Lynching's Legacy in American Culture

Article excerpt

IN THE SUMMER OF 1901 MARK TWAIN WROTE AN ESSAY RESPONDING TO AN outbreak of racial violence in Missouri, beginning with a lynching and ending with the expulsion of some thirty black families from their homes. It was not until 1923, however, long after Twain's death, that the essay was first published, after being considerably abridged and softened by Albert Bigelow Paine (Oggel 116). "The United States of Lyncherdom" evoked some of Twain's strongest statements on American racism and colonialism--and also some of his most pronounced hesitations about speaking publicly on the racial violence defining turn-of-the-century American culture. As Terry Oggel has noted, Twain even considered writing a multi-volume history of lynching in America, but the anticipation of a hostile white public reaction gave him pause, as it did when it came to publishing the original essay, which he finally decided to withhold from publishing altogether. When the essay appeared in print two decades later, its deletions and silences, largely imposed by Paine, reflected all too accurately white reluctance to engage issues of racial violence, and especially lynching, in print. As Jean M. Lutes argues in a recent American Literary History essay, "Print culture in the United States has a long tradition of suppressing the news of racial violence" (460). That suppression in turn has been responsible in part for many of the suffocating silences about lynching that have shaped the nation's public memory as it emerged throughout the course of the twentieth century.

In the past nine years, though, public interest in the topic of lynching has intensified to an unprecedented degree. In 2000, antique dealer James Allen released Without Sanctuary, an extraordinary collection of lynching photographs he had collected from flea markets and private sellers over the course of many years, to much media and popular attention. Over the next few years, exhibitions of the same collection in New York, Pittsburgh, Atlanta, and Chicago, and on line, drew hundreds of visitors. In 2005, the US Senate, with eighty senators in support, approved a resolution that apologized to lynching victims, survivors, and their descendants for its failure to pass any of the numerous anti-lynching bills put before it in the first hall of the twentieth century. Finally, a number of local organizations in towns and cities across the country have initiated efforts to construct public memorials or exhibitions to commemorate the victims of lynching in their communities, including Rosewood, Florida; Monroe, Georgia; Waco, Texas; and Duluth, Minnesota.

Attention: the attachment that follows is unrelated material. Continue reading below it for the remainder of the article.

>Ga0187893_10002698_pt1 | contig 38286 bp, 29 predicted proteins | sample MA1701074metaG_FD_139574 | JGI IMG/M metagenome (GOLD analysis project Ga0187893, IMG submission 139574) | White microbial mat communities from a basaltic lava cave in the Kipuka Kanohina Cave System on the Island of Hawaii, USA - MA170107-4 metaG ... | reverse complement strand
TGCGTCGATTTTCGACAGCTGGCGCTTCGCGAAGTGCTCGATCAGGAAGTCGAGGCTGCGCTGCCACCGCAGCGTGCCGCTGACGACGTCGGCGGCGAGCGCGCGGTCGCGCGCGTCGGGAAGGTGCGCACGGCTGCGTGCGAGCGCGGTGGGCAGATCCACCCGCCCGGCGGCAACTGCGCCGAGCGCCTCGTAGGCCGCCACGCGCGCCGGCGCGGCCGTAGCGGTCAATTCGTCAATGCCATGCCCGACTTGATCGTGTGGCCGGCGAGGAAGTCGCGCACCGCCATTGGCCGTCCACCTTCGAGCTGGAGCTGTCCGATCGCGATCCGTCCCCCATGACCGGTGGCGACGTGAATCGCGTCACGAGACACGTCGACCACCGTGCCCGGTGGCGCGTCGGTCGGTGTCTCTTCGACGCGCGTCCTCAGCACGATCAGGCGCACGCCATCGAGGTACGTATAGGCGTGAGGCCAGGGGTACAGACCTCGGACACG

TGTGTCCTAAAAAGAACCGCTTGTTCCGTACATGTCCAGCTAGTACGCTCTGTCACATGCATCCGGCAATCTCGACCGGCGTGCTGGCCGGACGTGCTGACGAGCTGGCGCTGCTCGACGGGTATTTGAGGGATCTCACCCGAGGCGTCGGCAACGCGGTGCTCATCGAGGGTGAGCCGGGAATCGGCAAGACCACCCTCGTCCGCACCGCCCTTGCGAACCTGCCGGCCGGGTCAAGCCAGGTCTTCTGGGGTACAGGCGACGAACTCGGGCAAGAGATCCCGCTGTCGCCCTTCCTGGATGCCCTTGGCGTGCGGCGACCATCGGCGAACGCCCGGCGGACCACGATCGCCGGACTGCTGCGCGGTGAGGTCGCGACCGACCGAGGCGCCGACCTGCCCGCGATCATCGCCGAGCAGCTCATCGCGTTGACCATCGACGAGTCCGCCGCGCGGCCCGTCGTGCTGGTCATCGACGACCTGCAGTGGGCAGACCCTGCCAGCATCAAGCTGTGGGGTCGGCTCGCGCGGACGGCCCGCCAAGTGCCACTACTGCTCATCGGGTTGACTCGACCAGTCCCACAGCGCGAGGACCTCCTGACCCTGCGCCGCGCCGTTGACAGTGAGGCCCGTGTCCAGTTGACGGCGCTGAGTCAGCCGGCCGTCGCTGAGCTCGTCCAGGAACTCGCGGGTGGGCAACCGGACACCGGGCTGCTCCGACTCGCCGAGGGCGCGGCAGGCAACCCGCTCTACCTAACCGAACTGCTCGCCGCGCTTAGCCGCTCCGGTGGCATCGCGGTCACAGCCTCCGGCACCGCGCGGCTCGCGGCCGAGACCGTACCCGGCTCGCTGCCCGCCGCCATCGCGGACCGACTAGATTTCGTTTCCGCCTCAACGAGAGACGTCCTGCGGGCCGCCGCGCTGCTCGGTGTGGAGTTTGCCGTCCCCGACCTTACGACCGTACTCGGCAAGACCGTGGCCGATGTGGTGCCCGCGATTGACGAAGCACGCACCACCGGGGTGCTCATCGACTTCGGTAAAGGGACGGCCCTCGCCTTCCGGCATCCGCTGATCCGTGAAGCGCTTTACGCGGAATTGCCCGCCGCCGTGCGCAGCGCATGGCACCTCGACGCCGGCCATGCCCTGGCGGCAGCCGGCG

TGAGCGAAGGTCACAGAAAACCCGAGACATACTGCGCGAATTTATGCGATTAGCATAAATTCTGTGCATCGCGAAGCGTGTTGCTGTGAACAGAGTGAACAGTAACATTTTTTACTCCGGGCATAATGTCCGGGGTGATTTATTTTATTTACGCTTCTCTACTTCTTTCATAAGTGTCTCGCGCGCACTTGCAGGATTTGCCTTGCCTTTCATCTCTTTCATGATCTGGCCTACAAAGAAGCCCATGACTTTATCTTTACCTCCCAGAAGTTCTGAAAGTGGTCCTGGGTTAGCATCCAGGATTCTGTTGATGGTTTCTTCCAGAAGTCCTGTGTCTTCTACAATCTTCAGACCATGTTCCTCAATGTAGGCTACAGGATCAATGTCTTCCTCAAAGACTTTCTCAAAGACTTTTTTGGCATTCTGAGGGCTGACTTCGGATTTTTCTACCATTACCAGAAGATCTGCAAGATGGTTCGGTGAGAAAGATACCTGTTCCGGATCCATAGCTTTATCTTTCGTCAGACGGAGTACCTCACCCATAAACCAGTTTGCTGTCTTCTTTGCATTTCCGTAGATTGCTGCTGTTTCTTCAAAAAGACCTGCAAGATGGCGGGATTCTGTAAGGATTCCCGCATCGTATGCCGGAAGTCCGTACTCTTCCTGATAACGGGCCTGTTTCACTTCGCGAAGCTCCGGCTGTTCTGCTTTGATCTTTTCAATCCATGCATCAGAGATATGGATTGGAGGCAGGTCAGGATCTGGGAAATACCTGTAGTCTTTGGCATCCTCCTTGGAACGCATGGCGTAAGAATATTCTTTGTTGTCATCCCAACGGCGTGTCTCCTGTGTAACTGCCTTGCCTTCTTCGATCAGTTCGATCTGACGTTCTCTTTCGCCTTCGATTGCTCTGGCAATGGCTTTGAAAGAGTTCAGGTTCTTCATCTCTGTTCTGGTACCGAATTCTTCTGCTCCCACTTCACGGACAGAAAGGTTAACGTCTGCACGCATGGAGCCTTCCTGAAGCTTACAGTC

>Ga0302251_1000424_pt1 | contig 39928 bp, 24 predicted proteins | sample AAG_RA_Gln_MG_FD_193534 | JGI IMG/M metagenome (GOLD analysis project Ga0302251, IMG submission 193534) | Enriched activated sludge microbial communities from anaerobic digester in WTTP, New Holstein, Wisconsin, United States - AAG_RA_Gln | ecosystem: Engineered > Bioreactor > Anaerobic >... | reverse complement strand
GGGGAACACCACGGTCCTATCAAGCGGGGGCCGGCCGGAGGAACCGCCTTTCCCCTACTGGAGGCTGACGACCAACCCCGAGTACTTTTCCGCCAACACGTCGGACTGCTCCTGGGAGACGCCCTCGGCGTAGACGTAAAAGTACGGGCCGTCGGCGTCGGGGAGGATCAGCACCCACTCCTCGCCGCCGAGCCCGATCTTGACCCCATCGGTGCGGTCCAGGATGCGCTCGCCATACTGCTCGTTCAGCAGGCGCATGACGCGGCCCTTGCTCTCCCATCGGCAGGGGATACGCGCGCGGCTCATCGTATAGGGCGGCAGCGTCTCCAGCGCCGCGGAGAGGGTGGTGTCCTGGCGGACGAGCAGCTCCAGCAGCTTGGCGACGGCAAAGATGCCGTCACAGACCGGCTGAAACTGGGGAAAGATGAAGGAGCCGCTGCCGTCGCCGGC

These public efforts to remember lynching have been paralleled in the academic community. Indeed, in this same period, scholarship on lynching has seen a remarkable recrudescence. In the thirty years following World War II, no major academic work on lynching appeared, even as many scholars were paying close attention at this time to the ways in which slavery and Jim Crow segregation had constructed and shaped American race relations. It was not until the early 1980s that scholars such as Jacquelyn Dowd Hall, Trudier Harris, and Joel Williamson broke open the topic of lynching as its own field of study, marking it as essential to any understanding of American ideas about race, violence, sex, justice, and law. Although this work was followed by several significant studies in the 1990s, this output pales in comparison to the scholarly attention lynching has received in the past nine years. Since 2000, no fewer than twelve new books have appeared on the topic of lynching, as well as numerous articles and dissertations; several more books are due out in the next few years. In 2002, in conjunction with the exhibition of Without Sanctuary at the Martin Luther King, Jr., National Historic Site, Emory University hosted a conference on lynching that brought together over three hundred scholars, a gathering that, as one noted historian has said, would have been "inconceivable" fifteen or twenty years earlier (Brundage, "Conclusion" 401). …